Art Deco was a style of design that became popular in the 1920’s and 1930’s. The art deco style represented modern technology and the machine age.
The Art Deco Style
Art deco was characterised by geometric shapes, smooth lines, and streamlined forms.
Many art deco works were made of chrome, plastics, and other industrial materials, but designers also used more expensive materials like silver, crystal, and ivory. It was these mediums which led to the art deco style becoming associated with wealth and sophistication.
However, to cater for the growing middle class, art deco objects and artworks became mass produced.
History of Art Deco
The term art deco originated from Exposition Internationale des Art Decoratifs et Industriels Modernes, which was name of a design exhibition held in Paris in 1925.
That said, the art deco movement was influenced by a number of other avant-garde movements as well, including Cubism, Russian Constructivism, and Italian Futurism. Art deco also borrows from Middle East design, Mayan and Egyptian art, and also Greek and Roman themes.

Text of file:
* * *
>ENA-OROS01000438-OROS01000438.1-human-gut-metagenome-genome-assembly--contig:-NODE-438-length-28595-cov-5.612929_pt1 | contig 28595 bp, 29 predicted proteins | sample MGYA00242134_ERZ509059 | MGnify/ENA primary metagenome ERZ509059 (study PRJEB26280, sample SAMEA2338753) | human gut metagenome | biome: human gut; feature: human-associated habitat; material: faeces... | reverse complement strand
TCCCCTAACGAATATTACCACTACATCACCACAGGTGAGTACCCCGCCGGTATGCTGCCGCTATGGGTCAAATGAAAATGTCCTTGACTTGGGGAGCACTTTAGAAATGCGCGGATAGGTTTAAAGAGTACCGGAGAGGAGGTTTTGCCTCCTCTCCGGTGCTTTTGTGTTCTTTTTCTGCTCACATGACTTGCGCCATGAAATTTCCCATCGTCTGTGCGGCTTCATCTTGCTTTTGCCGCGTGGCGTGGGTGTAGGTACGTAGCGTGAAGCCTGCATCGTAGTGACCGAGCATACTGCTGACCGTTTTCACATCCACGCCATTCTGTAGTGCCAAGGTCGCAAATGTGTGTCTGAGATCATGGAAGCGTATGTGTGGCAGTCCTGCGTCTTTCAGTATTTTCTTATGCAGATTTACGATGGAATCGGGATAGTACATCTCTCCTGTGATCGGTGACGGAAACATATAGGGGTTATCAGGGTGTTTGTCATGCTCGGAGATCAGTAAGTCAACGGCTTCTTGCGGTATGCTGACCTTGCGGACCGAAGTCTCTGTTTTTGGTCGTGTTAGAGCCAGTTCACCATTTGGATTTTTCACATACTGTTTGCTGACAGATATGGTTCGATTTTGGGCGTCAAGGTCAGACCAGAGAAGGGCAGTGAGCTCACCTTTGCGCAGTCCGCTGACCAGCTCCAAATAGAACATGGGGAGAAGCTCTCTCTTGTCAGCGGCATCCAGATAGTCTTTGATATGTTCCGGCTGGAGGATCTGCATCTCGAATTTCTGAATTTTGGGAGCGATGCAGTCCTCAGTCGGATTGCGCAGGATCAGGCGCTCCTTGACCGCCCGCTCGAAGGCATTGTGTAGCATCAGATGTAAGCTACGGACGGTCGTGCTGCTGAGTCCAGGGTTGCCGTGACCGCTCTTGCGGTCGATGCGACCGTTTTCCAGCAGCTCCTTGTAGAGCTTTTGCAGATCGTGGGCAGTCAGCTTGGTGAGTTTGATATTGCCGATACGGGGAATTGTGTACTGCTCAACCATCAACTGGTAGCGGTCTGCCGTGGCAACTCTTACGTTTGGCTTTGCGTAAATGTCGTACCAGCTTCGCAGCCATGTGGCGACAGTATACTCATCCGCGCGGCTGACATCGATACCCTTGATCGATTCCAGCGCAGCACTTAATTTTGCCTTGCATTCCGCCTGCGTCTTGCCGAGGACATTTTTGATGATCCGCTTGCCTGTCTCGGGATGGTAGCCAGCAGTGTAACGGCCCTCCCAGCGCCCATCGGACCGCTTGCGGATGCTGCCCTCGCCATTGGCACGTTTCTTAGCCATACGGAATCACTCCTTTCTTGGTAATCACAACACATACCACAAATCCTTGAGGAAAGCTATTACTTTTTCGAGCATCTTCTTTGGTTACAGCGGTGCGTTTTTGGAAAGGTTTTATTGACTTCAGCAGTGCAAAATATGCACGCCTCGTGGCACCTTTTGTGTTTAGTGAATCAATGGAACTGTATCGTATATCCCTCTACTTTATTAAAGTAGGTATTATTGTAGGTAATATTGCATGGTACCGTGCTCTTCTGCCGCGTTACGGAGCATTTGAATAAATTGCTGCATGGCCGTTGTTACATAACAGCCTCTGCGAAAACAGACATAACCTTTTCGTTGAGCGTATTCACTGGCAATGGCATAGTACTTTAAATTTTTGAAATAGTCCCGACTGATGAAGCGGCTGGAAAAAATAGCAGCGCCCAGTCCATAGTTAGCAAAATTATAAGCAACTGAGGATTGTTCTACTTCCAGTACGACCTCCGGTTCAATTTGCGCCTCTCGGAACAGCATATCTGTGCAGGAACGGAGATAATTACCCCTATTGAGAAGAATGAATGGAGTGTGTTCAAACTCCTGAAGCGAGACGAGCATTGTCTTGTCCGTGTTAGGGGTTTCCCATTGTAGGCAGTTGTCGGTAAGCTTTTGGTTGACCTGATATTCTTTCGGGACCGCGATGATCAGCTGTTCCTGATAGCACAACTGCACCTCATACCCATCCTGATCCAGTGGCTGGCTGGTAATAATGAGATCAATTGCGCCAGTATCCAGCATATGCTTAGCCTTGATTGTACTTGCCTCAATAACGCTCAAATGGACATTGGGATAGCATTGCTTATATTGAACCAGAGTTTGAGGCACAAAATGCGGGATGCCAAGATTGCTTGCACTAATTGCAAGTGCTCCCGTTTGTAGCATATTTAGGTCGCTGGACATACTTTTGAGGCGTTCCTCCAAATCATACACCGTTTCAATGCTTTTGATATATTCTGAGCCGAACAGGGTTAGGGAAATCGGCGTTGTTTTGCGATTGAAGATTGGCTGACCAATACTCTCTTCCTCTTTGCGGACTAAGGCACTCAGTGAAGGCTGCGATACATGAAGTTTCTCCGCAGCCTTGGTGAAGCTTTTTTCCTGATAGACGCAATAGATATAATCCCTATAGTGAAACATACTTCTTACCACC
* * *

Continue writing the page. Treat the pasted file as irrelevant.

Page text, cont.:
The art deco design was originally seen in furniture, jewelry, and textiles, but the art deco movement began to influence art and architecture around the world as well.
Art Deco in World & Australian Architecture
In New York City, the Chrysler Building and Rockefeller Centre have the metal ornamentation and geometric patterns typical of the time.
Many building across Australia were also fashioned in the art deco style. In Melbourne, art deco buildings include the Century Building, Yule House, Mitchell House, Manchester Unity building, and Myer Emporium Mural Hall.
Sydney has the ANZAC War Memorial, the Mutual Life and Citizen’s Building, the Dental Hospital of Sydney, Archibald Fountain, and Minerva Theatre.
Noteworthy Art Deco Artists
Because art deco works were mass produced by various artists, it is hard to pinpoint the major art deco artists of the movement.
However, two well known art deco artists are Paul Manship and Rene Lalique.
Other Art Movements
- Abstract Expressionism
- Academic Art
- Art Deco
- Art Nouveau
- Conceptual Art
- Figurative Art
- Naive Art
- Pop Art
- Surrealism / Surrealist Art